The face of change

Having spent almost two years at the helm of the party, Simon Busuttil is slowly, but persistently, succeeding in re-establishing the Nationalist Party to become once again the better option

It takes strong leadership skills to undertake the bold reshuffle of the kind we have seen a few days ago by Simon Busuttil. This is as yet, although I expect more changes to come, the biggest change effected by the Leader of the Opposition since being elected leader of the Nationalist Party. 

Our party has a mammoth task ahead of it – it must convince the majority of the electorate of its suitability as an alternative governing party, and it has three years left to do so. The Nationalist Party has gone through a great deal of change since enduring the devastating loss at the 2013 general election. It is for this reason that change, to a substantial extent for that matter, has been necessary within the Nationalist Party, and continues to be necessary in spite of the changes the party has undertaken thus far. The PN has radically changed its statute, giving the right to its members to elect future party leaders. It has opened up its structures to new members, and founded new sections to better reflect a representation that mirrors changes in society. 

However, change within a party cannot be solely limited to the founding of new party structures – it requires something more than that. You see, being a politician is not an automatic entitlement reserved to anyone in particular – if that were the case, it would have been a dictatorship. That is clearly not the case.

Being a politician is a hard-earned privilege intrinsically linked to the people’s trust. Nonetheless, politics operates within a team (the party), and personal interests ought to be adapted to give importance to primarily address the needs of the team and the citizens. Personal interests could and do come into play owing to the fact that politicians are ultimately humans made of flesh, and yes we have feelings (even though some think we are robots with an impenetrable skin).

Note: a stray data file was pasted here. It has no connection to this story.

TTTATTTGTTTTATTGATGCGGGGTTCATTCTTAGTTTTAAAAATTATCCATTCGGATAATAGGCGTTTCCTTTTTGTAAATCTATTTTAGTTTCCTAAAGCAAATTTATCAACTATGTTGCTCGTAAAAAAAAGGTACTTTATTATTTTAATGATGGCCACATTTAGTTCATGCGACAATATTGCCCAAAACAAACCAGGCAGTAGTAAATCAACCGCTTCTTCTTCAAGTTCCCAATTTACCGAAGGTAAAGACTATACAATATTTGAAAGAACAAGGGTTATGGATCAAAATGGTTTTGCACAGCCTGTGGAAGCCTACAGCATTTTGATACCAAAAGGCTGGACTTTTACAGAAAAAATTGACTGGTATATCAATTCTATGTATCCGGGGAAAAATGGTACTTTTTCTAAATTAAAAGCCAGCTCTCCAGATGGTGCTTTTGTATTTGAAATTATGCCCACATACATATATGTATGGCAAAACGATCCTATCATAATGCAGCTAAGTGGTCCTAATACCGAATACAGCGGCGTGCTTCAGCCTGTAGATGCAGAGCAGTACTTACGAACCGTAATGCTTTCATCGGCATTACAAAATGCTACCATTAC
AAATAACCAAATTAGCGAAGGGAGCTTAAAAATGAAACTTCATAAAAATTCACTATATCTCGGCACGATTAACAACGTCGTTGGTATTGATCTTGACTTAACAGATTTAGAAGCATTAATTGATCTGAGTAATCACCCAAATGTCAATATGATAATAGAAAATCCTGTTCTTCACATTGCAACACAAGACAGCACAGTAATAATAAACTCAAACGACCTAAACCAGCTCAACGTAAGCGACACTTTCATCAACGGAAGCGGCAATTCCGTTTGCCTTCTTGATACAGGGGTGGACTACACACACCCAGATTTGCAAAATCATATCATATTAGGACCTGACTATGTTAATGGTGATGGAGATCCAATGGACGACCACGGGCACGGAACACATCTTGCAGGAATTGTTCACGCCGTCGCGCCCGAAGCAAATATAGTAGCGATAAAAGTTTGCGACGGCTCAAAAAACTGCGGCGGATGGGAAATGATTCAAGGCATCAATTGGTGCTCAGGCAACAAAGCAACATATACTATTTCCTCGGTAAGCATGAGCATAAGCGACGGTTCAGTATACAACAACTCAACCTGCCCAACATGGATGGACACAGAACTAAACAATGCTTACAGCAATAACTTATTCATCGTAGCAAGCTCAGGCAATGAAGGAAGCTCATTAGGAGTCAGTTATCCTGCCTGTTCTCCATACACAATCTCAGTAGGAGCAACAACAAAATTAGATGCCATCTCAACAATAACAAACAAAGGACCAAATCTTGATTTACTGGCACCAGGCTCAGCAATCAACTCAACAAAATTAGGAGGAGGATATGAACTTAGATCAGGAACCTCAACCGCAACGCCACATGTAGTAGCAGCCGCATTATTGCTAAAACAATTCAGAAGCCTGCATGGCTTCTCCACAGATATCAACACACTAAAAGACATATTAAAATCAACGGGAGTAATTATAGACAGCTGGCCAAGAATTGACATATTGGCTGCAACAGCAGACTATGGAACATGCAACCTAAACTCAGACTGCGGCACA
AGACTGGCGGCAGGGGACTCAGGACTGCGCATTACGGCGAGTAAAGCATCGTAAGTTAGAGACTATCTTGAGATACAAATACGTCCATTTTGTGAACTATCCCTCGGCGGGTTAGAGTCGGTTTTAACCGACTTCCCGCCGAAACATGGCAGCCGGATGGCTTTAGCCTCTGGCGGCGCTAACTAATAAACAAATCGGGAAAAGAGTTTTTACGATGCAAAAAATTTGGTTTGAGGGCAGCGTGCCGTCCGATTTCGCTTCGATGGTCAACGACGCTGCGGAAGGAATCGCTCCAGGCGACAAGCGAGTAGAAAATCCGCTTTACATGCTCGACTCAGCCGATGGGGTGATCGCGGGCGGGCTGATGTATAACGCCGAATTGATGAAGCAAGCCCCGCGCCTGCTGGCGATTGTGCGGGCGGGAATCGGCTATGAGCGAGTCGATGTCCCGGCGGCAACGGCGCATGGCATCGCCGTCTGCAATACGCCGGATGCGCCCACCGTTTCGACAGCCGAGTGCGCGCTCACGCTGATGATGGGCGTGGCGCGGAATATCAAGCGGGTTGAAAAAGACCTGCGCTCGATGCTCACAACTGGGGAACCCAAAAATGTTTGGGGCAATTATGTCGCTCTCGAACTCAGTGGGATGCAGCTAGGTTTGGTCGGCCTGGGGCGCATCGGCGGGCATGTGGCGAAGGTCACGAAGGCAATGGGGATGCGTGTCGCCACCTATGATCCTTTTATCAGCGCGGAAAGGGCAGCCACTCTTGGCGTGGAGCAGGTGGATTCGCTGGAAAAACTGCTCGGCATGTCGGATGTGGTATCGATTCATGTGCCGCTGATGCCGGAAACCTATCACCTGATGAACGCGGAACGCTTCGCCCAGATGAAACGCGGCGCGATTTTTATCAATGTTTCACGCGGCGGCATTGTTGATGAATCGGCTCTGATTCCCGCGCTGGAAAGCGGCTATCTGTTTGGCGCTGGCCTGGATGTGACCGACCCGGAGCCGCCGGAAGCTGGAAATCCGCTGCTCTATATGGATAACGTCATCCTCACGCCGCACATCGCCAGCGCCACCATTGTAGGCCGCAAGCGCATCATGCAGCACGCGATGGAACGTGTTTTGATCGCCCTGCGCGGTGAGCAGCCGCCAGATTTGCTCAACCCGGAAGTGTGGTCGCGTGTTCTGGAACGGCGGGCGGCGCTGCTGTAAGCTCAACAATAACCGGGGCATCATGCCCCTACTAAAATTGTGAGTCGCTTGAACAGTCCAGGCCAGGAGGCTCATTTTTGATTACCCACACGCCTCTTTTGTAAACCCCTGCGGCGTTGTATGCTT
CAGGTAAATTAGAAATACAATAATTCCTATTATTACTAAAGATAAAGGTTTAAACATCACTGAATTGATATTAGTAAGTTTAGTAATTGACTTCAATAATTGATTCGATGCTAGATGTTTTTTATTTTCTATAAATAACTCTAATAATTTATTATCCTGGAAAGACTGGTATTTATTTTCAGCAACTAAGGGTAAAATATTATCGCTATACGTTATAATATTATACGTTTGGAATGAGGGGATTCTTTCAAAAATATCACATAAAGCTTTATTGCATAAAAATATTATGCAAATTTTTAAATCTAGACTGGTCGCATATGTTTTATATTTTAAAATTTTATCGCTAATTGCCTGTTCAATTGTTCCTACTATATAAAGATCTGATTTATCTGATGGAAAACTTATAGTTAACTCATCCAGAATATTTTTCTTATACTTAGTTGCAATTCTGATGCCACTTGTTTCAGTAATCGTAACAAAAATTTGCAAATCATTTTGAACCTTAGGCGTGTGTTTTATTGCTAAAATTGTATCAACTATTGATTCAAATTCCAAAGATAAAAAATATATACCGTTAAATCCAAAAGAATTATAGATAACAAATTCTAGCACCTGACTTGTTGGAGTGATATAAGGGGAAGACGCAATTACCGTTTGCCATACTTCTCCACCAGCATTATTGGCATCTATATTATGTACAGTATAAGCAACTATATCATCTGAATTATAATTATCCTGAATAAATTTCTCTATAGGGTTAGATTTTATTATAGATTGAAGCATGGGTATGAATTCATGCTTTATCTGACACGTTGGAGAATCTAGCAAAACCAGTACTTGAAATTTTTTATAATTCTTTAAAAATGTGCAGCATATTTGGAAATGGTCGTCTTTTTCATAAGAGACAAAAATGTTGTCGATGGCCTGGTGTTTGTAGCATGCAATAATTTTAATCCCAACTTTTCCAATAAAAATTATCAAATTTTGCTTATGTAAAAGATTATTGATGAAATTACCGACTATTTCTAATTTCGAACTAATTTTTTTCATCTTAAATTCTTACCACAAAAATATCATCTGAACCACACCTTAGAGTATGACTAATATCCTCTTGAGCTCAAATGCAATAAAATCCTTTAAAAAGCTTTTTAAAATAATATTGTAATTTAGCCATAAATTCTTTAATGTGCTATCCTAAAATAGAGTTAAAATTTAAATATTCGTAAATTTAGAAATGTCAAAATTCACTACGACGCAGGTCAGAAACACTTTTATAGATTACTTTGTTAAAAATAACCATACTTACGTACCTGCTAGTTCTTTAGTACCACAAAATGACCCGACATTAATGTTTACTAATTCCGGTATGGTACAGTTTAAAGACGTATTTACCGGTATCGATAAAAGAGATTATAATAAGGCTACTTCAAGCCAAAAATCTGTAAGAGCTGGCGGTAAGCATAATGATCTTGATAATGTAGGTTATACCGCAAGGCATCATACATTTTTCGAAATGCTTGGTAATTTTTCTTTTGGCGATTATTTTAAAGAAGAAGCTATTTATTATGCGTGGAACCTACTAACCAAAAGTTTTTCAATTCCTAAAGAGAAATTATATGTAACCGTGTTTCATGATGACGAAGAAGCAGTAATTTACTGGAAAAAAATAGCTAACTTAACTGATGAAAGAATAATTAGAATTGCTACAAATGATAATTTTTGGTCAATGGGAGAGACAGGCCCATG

Nonetheless, we have had instances throughout the past legislature, when personal egos trampled over the team’s overall interests. We have had characters whose self-centred egos simply made it impossible for the team to work and succeed. This is what led to the public perception that the Nationalist Party could be a divided and disoriented one. 

It is for this reason that Busuttil chose the right timing for the reshuffle. Having spent almost two years at the helm of the party, Simon Busuttil is slowly, but persistently, succeeding in re-establishing the Nationalist Party to become once again the better option. Perhaps some could argue that his decision to reshuffle could have come earlier. The fact that he was able to complete a drastic change of the kind we have seen in the past days, in the process maintaining a unified team, goes to demonstrate that the timing was just right. 

His decision to reshuffle, to an extent that shadowing portfolios are no longer recognisable from what they used to be, is a clear sign that he means business. His state of readiness in giving it his all in making the Nationalist Party trusted once again by the majority is unquestionable. This goes to show that he is not simply a transitional leader, but a Prime Minister in the making. 

The reshuffle has most certainly sent shivers down Muscat’s spine, who seems to have taken Simon Busuttil too lightly so far. In taking Simon Busuttil lightly, Muscat seems to be repeating the Nationalist Party’s mistake during the past legislature, when it underestimated Muscat’s capability. If anything is to go by, Busuttil’s bold decision demonstrates decisive thinking and courageous decision-making capabilities. Muscat tried to overshadow the news brought about by the reshuffle by nominating ousted Health Minister Godfrey Farrugia to become the Labour parliamentary group’s whip. He should also perhaps thank the timing of the court’s decision on the spring hunting referendum for stealing part of the show. In any case, Busuttil’s latest move will not be quickly forgotten, not for the time being. 

Like all my colleagues, the reshuffle has brought changes to my portfolio. For the past two years, I have been tasked with shadowing planning, lands and the public service. I will now continue to shadow planning and lands, with environment and infrastructure added to it.

Being responsible for development and environment will certainly be no mean feat. It requires a delicate balance, which I intend to achieve. The sector is destined to go through major changes throughout this year, with Parliament debating the Spatial Plan for Environment and Development, the separation of MEPA and the changes to the local plans.

We shall continue to keep an eye on the operations of the Lands Department, which has been through two scandals in the past year: Labour’s Australia Hall sale and the Café Premier bailout. Infrastructure will likewise require its own attention, with a number of infrastructural projects starting up, the majority through EU funds and a continued legacy of the previous PN administration. 

This is our duty – to serve the electorate in praising the good and criticising the wrong.  2015 promises to be an exciting time for the PN, as the government turns two years old. Bring it on!

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